On 9 March 2004, the chief judge of Kano state swore in the six-member commission of inquiry which was headed by Hon. Justice Ahmed Badamasi as chairman to inquire into the activities of Kwankwaso. The commission commenced sitting on 19 March 2004 and made its report available and for the government to issue the white paper by November 2004, when he was indicted.[76][77]

In 2015, the Concerned Kano State Workers and Pensioners group filed a petition to the Economic and Financial Crimes Commission claiming that Kwankwaso had broken the Kano State Pension and Gratuity Law of 2007 right before leaving office earlier in 2015. According to the group, Kwankwaso had directed that pension remittances be used for housing development but supposedly intervened in a housing project to allocate houses to his associates. Ultimately, the housing allocations and alleged misappropriation of funds reached around 10 billion naira according to the Concerned Kano State Workers and Pensioners group.[78]

On 2 July 2015, Justice Mohammed Yahaya of the Kano High Court had restrained the EFCC from arresting or restraining Kwankwaso in its investigation for alleged misappropriation of N10 billion pension funds while serving as Kano State governor.[79] But two weeks later on 16 July 2015, the same judge in the Kano High Court voided his earlier order and granted the EFCC a judgement to enable the commission to investigate, arrest and prosecute Kwankwaso.[80] Justice Muhammed Yahaya also fined Kwankwaso N50,000 for "time-wasting."[citation needed]

Later in 2016, The EFCC denied and refuted claims of any pending corruption case and prosecution against Kwankwaso.[81][82][83] Kwankwaso himself has strongly denied and rejected any corruption allegations against him, describing it as mere political blackmail, mischievous and untrue which is sponsored by his enemies and political rivals to tarnish his image and reputation. Kwankwaso filed suit in court through his lawyer seeking compensation for tarnishing his image.[84][85][86][87]

In September 2021, the Premium Times found that the EFCC had invited Kwankwaso for questioning earlier that month on the alleged pension fund misappropriation from 2015; Kwankwaso initially ignored the commission before turning himself in on 16 October for questioning.[78][88] However, these are only mere speculations, as Kwankwaso has never been convicted or taken to court on corruption charges.[89] He voluntarily visited the EFCC in order to clarify some rumours that were spread by his political opponents. He was not arrested nor was he found guilty of the politically motivated allegations.[90][91]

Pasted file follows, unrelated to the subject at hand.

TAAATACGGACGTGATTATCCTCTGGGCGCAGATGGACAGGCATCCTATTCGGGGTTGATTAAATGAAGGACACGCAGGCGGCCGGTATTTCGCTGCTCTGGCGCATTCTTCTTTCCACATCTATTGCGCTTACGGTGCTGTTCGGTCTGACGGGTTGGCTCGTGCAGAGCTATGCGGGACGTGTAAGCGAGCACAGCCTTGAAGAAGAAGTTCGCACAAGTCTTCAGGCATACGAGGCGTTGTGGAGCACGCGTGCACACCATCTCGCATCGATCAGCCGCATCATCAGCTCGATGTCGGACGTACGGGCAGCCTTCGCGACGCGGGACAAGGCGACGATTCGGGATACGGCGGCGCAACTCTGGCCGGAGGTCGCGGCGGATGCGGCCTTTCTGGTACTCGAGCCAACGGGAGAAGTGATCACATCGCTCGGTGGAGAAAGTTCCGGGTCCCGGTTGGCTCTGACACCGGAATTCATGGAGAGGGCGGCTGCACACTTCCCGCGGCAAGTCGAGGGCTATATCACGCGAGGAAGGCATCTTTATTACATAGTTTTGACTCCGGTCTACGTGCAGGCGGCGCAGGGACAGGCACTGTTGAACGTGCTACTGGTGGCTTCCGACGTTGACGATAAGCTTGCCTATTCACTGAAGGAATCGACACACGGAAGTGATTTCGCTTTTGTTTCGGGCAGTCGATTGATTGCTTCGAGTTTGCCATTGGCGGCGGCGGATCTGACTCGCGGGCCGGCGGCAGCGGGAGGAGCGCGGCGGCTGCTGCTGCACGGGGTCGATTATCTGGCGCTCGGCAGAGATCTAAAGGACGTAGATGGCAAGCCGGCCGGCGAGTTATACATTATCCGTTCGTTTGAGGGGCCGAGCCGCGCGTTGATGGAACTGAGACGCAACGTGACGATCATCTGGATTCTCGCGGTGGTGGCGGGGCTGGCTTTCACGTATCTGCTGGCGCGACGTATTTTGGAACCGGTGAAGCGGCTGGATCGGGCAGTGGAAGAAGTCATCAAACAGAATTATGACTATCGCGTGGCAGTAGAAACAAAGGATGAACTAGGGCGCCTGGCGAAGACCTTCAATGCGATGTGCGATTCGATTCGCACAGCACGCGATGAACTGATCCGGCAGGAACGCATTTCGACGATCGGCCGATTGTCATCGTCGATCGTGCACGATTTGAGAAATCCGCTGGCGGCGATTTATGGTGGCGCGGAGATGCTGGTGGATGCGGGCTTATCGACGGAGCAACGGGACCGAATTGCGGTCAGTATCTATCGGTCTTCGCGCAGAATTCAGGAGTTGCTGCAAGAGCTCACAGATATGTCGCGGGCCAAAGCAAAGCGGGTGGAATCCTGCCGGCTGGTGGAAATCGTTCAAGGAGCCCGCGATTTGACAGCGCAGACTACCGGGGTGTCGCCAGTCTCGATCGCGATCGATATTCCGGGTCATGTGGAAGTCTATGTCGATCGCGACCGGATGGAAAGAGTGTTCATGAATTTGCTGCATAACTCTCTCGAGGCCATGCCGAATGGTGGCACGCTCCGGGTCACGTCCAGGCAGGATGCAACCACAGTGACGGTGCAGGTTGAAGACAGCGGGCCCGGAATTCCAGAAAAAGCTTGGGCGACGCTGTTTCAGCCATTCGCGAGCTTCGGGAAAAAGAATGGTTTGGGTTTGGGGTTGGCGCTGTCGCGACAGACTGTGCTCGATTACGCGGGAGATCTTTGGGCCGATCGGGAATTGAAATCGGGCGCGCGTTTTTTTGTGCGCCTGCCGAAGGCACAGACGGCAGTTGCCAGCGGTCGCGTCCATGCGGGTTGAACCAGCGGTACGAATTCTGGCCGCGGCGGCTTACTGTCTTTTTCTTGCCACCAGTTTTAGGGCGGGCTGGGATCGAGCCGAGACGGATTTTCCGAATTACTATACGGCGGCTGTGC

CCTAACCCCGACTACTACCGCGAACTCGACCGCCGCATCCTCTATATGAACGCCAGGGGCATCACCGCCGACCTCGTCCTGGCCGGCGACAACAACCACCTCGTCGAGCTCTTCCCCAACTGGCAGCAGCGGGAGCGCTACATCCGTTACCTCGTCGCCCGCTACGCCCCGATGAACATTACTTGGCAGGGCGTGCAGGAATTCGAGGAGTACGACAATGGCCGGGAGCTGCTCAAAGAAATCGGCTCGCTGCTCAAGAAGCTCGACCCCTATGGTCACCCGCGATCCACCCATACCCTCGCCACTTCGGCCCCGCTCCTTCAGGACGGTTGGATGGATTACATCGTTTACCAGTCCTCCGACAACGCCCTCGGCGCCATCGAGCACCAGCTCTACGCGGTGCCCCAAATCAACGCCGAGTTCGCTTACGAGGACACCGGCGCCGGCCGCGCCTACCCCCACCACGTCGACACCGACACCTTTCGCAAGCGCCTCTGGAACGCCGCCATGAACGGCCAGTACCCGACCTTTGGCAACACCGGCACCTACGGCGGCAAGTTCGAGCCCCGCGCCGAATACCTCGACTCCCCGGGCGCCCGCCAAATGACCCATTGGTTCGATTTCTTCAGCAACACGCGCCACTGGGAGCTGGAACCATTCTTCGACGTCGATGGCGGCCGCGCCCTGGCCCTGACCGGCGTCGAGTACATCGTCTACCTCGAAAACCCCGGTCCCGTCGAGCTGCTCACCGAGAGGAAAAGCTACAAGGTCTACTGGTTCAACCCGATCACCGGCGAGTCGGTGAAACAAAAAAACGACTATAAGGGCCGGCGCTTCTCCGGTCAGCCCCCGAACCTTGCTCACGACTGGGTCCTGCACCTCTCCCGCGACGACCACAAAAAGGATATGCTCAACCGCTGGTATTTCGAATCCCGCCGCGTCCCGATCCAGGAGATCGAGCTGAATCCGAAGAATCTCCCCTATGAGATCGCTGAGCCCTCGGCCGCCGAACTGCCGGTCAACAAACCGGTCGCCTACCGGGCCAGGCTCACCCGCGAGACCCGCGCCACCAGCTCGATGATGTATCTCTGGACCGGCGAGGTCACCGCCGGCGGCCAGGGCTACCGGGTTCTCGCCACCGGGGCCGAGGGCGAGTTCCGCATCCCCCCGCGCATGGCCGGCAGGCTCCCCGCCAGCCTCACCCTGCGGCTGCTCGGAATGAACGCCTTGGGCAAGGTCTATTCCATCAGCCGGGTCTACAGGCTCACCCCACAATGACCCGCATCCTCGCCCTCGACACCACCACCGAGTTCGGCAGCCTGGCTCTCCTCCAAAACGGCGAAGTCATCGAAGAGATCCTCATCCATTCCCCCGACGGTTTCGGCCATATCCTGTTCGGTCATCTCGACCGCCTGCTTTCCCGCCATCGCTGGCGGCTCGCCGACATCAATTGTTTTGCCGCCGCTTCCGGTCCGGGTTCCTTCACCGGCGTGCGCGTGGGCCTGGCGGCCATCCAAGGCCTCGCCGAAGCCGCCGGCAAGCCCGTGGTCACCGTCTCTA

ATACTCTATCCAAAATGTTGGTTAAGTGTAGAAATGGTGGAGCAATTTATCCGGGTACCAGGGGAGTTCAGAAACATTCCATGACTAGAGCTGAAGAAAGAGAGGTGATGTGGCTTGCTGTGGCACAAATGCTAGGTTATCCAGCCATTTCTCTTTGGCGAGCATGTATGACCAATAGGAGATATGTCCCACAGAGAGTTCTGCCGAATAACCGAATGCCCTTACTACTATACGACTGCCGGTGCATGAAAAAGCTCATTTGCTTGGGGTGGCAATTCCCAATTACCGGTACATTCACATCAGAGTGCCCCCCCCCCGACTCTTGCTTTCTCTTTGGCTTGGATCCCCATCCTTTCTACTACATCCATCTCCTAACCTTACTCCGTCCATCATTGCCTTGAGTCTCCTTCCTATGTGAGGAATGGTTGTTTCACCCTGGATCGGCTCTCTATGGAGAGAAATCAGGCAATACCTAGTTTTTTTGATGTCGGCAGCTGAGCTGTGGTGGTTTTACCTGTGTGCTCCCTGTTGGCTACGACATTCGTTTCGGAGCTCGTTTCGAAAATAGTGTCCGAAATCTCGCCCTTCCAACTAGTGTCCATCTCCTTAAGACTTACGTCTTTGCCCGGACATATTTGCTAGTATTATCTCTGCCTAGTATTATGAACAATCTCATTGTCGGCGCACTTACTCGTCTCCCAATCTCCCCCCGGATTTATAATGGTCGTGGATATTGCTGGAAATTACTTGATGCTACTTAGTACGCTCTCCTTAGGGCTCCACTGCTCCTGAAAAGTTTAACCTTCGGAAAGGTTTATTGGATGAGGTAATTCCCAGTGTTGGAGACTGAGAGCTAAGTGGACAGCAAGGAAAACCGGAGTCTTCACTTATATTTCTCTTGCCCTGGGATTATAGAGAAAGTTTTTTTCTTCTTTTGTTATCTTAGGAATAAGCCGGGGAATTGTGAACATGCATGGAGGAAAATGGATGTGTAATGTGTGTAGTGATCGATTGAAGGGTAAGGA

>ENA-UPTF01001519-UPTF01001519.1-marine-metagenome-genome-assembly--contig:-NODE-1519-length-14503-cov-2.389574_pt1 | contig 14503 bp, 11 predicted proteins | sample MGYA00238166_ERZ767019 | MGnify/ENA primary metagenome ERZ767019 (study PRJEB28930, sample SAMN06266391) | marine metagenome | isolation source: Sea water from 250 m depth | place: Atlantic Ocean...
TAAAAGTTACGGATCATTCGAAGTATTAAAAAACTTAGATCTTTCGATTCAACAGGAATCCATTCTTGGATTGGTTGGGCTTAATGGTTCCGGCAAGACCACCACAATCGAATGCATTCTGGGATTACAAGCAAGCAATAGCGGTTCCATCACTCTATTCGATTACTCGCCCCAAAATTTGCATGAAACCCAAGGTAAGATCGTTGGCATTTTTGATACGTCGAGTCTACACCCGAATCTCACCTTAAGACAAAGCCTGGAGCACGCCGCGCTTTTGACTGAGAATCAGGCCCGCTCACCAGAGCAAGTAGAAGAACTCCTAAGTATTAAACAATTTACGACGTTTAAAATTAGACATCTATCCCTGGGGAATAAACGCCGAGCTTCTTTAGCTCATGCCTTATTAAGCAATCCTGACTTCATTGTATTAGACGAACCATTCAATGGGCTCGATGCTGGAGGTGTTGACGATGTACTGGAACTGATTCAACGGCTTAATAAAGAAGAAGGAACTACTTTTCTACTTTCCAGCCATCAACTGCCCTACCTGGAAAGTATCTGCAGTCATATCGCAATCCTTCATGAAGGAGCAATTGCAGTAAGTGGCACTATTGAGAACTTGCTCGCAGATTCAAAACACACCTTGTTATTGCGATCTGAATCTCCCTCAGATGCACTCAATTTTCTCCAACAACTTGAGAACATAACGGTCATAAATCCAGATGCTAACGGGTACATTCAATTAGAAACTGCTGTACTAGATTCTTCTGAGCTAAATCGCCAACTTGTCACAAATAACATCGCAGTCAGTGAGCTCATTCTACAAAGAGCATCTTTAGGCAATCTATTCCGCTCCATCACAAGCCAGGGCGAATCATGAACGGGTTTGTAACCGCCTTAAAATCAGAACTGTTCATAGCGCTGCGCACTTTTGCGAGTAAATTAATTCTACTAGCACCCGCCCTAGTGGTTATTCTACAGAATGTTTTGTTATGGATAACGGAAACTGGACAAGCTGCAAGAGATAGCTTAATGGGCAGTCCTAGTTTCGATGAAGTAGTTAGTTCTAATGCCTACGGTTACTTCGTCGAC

During a speech he delivered at Chatham House in the UK, Kwankwaso publicly stated that he has been involved in politics for over 30 years and has never faced corruption charges.[92]

Presidential candidate[edit]

In 2014, Kwankwaso announced his intention to run for the position of President of Nigeria under the newly established opposition party, the APC party. He participated in the party's primary election in Lagos, where he came in second place after Gen. Muhammadu Buhari, who went on to win the 2015 general election and become the President of Nigeria.[93]

Following a disagreement with his former Deputy Governor, Abdullahi Ganduje, Kwankwaso left the APC and joined the PDP. In 2018, he contested in the PDP presidential primary election held in Port Harcourt and came in fourth place, while former Vice President of Nigeria, Atiku Abubakar, emerged as the winner. However, Atiku later lost in the 2019 general election.[94][95]

In 2022, Kwankwaso abandoned the PDP and joined the New Nigeria Peoples Party (NNPP). He contested and won the presidential primary held in Abuja later that year. During the 2023 Nigeria presidential election, Kwankwaso and his running mate, Bishop Isaac Idahosa, secured fourth place with nearly 1.5 million votes.[96][97] Prior to the general election, Kwankwaso was one of the candidates invited to the Royal Institute of International Affairs, Chatham House, UK, to discuss his vision for Nigeria.[98]

See also[edit]